Friday, November 16, 2012

Malaysia Needs Reforms

International Monetary Fund’s Christine Lagarde (left) who was in Kuala Lumpur, said in an interview with The Edge Financial Daily that Malaysia needs to (1) speed up its fiscal reforms and (2) broaden its revenue base in order to ensure economic stability.

One comment she made was illuminating and that is pertaining to the allocation of public resources – they could be improved by “the streamlining of untargeted subsidies and wasteful tax incentives and replacing them with targeted assistance to the truly needy”.

Malaysia’s finances are regarded as among the weakest in Asia due to its high debt-to-revenue ratio and over-reliance on petroleum to finance its budget. Approximately one-third of federal government income is from oil and gas alone – contributing about RM60 billion to government coffers – and only one-third from taxes paid by companies and individuals. Taxes from individuals amounted to just RM14 billion last year while the total from companies came up to about RM40 billion. And a paltry 1.7 million out of 12.8 million working adults paid income tax in 2011 and only 130,000 companies out of 700,000 paid taxes (Webpage, published November 14, 2012).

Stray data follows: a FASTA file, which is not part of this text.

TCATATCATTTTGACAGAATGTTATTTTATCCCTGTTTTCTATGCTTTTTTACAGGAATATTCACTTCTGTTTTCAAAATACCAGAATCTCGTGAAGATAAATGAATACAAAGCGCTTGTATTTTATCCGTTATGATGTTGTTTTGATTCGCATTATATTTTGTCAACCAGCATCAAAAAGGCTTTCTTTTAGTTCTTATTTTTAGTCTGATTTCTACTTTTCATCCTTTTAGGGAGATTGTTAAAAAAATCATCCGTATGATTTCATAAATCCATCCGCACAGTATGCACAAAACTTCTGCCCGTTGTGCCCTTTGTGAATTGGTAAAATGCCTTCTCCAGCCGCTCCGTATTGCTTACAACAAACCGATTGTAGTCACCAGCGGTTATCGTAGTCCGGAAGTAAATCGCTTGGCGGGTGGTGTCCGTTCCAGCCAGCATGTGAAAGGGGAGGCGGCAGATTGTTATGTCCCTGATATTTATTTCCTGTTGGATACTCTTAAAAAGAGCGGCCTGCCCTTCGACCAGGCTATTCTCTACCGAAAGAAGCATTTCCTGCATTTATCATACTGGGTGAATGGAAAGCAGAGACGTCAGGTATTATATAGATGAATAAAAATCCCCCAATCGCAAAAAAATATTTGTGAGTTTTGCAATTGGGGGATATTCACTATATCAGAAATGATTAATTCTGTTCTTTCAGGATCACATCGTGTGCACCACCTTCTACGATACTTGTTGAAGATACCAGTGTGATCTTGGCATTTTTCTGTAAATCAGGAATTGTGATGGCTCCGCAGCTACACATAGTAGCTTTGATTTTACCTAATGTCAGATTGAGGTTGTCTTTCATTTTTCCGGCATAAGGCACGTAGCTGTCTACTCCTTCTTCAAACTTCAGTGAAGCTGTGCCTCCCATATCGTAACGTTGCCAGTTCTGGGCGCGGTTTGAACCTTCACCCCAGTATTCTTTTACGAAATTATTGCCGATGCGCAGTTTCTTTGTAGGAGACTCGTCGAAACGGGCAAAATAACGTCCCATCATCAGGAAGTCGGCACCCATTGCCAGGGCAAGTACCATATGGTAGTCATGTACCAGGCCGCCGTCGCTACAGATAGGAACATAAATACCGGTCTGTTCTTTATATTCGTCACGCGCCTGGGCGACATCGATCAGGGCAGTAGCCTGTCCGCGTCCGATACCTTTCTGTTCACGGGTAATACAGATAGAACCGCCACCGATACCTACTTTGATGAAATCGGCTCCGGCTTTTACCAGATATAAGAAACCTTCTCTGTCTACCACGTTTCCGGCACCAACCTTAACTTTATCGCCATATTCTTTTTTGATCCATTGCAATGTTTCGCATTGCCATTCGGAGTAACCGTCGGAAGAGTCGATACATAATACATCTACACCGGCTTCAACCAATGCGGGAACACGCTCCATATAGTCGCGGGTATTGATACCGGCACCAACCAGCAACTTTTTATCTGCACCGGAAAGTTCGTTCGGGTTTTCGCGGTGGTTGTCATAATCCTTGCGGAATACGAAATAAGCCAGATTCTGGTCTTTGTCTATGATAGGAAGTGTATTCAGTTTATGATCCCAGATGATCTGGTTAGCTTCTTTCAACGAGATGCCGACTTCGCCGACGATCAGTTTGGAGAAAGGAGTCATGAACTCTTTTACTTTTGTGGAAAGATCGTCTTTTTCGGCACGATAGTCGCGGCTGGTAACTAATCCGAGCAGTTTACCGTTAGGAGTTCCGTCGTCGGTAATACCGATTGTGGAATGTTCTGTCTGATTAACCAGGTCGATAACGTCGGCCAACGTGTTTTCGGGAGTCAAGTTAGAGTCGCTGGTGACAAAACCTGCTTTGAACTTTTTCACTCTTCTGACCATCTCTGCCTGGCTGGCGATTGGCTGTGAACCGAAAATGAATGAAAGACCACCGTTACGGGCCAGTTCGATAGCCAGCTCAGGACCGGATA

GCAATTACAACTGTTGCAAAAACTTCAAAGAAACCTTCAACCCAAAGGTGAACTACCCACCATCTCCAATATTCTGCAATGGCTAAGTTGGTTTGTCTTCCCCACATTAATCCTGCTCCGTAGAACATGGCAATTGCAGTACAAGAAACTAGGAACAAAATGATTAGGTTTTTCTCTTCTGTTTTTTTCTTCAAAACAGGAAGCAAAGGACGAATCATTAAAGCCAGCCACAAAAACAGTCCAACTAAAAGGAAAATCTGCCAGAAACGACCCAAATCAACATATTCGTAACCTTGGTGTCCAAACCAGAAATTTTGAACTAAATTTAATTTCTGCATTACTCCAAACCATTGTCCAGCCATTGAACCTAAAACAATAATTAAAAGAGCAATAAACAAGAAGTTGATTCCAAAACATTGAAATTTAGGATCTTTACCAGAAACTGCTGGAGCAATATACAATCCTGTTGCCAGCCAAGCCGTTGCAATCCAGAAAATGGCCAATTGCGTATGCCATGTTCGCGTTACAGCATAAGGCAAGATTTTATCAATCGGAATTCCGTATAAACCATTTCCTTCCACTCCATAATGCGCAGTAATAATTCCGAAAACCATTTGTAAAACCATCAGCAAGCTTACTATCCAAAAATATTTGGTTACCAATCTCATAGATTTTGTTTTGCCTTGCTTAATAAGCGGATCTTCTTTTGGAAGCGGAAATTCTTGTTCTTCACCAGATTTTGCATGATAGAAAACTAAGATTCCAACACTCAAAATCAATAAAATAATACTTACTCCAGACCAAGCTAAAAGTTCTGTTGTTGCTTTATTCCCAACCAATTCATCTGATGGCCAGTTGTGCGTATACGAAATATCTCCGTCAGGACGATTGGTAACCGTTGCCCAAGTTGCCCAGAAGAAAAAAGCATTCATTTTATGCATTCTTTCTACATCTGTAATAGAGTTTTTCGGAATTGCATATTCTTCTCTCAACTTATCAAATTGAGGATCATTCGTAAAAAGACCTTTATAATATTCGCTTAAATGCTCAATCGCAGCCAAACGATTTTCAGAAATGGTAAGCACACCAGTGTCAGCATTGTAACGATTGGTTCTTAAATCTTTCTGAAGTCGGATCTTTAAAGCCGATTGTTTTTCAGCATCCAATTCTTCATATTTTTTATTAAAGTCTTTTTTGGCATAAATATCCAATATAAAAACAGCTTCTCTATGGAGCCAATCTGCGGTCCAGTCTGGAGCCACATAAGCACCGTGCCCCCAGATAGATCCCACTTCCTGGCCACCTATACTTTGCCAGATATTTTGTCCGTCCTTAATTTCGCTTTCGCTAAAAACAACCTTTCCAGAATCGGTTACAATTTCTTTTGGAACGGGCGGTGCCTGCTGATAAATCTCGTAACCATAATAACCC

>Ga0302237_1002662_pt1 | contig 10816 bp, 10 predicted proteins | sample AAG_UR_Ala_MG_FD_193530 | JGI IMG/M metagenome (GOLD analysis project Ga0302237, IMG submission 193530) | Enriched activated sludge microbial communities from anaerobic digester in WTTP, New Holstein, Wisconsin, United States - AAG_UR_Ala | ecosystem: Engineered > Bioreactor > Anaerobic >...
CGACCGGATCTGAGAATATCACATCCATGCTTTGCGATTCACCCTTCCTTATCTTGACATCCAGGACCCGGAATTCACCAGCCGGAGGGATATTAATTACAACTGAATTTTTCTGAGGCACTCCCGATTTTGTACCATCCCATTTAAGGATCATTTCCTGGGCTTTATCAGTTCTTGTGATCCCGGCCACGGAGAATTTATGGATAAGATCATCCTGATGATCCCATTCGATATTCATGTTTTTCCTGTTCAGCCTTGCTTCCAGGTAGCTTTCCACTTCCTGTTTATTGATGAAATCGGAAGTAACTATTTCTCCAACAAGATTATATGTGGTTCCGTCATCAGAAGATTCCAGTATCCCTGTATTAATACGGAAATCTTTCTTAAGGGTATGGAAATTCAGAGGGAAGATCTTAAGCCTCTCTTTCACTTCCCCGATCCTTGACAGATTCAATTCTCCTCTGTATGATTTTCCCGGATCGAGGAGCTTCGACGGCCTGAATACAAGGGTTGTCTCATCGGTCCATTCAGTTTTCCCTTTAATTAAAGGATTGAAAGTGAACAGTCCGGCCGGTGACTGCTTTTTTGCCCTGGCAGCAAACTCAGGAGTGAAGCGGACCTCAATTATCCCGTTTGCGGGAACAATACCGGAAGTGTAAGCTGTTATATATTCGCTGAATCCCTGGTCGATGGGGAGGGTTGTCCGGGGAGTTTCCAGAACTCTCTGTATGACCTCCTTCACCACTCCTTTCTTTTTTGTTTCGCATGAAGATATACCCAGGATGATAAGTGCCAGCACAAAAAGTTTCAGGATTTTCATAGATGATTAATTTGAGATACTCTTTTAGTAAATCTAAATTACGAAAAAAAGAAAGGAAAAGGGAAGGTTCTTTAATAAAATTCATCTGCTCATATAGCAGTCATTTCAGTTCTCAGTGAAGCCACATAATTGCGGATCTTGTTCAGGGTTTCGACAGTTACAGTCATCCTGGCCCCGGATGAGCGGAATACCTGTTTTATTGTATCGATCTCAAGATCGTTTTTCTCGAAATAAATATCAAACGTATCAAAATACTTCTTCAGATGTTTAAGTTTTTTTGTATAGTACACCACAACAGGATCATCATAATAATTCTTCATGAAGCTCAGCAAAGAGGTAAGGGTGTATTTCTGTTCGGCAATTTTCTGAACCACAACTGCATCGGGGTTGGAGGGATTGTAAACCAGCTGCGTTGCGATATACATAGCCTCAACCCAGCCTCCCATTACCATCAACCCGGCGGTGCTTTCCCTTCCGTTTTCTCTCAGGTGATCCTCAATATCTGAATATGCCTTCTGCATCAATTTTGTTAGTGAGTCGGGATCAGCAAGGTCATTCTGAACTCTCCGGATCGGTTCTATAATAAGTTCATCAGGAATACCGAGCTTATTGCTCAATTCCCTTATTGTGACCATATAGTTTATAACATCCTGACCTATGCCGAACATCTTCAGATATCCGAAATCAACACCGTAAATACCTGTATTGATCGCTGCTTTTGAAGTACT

Lagarde’s advice is going to fall on deaf ears. Najib Razak cannot afford to heed it because he needs to stay popular to win GE13. That is why he is delaying the introduction of GST. That explains why he is pandering to the civil service and other voting blocs. That is why he keeps spending, spending and spending. The thought of him losing his job is a more terrifying prospect for him than making Malaysia bankrupt.

Malaysians know only too well that Najib has been agonizing for over two years on when to call for the 13th general election – not because of any high national consideration but as DAP’s Lim Kit Siang said, “purely from the selfish standpoint of his own personal political survival”.

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